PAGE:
Jacobs recorded the interaction and published the audio, tweeting “Listen to me get body-slammed in Montana.”
The question Jacobs had asked Gianforte was about the Congressional Budget Office’s score of the new health-care bill. Gianforte can be heard saying, “I’m sick and tired of you guys,” and then there’s what sounds like an altercation, and then “The last time you came here you did the same thing. Get the hell out of here. Get the hell out of here.” Then Jacobs says, as if narrating for the audio recorder, “You just body-slammed me and broke my glasses.”
The Congressional Budget Office’s damning report on the party’s replacement for Obamacare stunned some GOP lawmakers. They shouldn’t have been surprised.
House Republicans can’t say they weren’t warned.
As party leaders rushed to pass their American Health Care Act earlier this month, they ignored a chorus of calls—from Democrats, yes, but also from independent analysts and some in their own party—to wait for a final assessment from the Congressional Budget Office, a customary step before voting on any major legislation. The nonpartisan fiscal scorekeeper had run the numbers on two previous versions of the bill, but it had not had time to examine the impact of two late amendments. One would weaken Obamacare’s protections for people with preexisting conditions by allowing states to opt out of federal mandates, and the other sought to plug a hole that change could create by setting aside $8 billion to help cover costs for the affected population.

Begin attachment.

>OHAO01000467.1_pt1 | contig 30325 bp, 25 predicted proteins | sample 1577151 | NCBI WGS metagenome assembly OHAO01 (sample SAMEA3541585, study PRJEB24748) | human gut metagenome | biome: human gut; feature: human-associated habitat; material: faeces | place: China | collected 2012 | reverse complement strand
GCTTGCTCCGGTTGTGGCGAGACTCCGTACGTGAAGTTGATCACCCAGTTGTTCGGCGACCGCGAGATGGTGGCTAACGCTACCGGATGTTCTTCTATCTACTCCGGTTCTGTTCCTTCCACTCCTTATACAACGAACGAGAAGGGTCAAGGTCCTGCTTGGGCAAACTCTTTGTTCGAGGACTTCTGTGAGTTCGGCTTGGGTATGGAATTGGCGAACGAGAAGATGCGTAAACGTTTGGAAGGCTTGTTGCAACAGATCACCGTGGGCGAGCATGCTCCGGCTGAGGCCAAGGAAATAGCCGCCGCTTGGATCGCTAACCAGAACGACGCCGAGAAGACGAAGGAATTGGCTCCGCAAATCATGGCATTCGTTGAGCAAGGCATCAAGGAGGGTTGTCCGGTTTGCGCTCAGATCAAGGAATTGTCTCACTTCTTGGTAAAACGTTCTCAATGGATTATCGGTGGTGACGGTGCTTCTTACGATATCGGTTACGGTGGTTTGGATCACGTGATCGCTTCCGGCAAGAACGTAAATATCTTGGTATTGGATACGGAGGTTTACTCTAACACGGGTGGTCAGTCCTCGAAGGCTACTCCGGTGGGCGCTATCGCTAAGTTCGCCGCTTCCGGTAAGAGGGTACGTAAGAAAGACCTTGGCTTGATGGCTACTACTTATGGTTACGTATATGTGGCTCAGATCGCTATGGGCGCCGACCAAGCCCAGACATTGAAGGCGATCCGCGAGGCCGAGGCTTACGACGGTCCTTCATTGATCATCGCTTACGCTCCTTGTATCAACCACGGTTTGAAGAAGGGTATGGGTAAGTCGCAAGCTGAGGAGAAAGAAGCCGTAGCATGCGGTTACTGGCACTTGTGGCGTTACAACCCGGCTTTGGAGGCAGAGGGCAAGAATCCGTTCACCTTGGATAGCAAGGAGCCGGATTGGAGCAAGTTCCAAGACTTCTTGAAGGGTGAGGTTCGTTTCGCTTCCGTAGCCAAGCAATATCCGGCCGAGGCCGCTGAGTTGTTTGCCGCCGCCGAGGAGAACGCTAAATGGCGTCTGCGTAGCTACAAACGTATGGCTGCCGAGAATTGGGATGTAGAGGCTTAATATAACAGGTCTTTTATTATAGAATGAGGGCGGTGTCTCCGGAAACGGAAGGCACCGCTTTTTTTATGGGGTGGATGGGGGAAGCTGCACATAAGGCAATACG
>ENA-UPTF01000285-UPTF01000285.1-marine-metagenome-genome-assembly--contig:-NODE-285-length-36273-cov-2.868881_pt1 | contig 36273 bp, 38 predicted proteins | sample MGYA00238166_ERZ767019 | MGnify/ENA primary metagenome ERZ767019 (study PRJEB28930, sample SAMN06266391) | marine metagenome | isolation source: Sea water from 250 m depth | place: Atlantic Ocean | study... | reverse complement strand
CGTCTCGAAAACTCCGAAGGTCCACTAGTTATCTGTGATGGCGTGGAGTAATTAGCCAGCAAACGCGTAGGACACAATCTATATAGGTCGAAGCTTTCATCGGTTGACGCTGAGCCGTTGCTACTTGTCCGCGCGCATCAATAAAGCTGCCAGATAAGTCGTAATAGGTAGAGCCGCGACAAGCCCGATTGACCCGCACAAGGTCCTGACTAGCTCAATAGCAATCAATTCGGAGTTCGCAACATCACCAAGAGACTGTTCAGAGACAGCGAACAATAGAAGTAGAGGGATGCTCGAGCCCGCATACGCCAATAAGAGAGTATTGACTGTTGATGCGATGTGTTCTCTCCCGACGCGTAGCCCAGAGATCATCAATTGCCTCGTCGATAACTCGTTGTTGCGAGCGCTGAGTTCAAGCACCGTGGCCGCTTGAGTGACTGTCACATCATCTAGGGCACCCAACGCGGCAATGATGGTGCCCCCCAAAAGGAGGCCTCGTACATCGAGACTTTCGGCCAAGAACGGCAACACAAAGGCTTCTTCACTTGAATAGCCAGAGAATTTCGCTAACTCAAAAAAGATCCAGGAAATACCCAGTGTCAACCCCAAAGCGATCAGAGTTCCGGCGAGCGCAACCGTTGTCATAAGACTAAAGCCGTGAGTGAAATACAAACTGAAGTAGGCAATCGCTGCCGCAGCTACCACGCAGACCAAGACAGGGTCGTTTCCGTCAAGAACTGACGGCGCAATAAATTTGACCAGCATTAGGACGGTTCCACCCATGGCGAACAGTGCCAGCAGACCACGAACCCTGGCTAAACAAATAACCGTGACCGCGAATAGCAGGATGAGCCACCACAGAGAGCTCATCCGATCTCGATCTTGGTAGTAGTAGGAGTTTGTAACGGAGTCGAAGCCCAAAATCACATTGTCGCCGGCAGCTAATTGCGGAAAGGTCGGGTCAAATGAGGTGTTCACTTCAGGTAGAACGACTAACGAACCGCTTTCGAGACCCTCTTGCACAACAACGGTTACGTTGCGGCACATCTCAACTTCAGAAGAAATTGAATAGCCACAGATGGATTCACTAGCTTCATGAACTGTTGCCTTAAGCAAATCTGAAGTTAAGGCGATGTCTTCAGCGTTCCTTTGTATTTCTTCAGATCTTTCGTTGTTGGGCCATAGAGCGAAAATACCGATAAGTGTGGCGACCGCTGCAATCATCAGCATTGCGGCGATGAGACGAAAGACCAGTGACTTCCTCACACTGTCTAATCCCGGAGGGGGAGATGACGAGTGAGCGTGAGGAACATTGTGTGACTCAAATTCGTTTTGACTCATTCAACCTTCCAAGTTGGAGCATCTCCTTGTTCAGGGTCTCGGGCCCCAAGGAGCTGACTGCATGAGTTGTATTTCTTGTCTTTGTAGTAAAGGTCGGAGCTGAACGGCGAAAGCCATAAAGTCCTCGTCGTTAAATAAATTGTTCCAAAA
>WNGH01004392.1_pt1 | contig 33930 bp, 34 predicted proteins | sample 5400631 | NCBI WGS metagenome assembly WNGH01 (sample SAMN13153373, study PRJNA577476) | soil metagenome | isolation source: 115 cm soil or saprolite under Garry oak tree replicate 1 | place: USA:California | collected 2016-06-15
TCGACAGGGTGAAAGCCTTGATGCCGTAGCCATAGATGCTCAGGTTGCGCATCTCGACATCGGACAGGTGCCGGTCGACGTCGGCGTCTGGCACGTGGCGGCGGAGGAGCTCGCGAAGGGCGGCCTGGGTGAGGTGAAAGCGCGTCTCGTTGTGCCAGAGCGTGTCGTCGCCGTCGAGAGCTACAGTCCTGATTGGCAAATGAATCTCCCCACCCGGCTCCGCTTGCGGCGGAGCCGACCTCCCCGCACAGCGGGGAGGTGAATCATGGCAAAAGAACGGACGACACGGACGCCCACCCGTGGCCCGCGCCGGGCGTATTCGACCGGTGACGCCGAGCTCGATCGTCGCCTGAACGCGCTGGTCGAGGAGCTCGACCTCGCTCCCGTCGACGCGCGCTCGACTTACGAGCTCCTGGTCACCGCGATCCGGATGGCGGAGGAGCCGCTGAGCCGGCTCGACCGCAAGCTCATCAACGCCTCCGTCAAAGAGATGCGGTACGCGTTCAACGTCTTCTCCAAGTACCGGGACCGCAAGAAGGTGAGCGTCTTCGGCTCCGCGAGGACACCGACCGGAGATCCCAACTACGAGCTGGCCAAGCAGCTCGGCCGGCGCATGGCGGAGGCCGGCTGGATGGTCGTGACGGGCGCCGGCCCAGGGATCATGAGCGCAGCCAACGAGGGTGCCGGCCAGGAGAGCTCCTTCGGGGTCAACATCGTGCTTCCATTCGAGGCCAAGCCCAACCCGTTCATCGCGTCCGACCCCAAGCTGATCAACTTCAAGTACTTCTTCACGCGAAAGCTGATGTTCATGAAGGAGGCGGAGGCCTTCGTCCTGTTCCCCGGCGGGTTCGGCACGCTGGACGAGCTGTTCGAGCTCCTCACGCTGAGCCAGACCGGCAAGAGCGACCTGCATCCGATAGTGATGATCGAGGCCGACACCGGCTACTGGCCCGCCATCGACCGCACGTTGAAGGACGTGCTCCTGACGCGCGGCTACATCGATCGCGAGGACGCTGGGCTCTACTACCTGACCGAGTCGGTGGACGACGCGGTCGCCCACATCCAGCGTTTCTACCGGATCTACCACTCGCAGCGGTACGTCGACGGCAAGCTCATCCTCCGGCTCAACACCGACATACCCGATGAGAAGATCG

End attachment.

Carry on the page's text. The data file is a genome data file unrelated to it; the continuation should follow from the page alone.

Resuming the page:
When the FBI discovered a network of Bosnian-Americans giving support to terrorists, they also discovered Abdullah Ramo Pazara, a U.S. citizen and a battalion commander in Syria.
Abdullah Ramo Pazara had a craving for packets of instant hot cocoa. The Bosnian-American former truck driver was, at the time, a commander of an Islamic State tank battalion in Syria. Apparently, even foreign fighters who reject their former lives in Western countries for a chance at martyrdom for ISIS sometimes long for the creature comforts of their previous homes.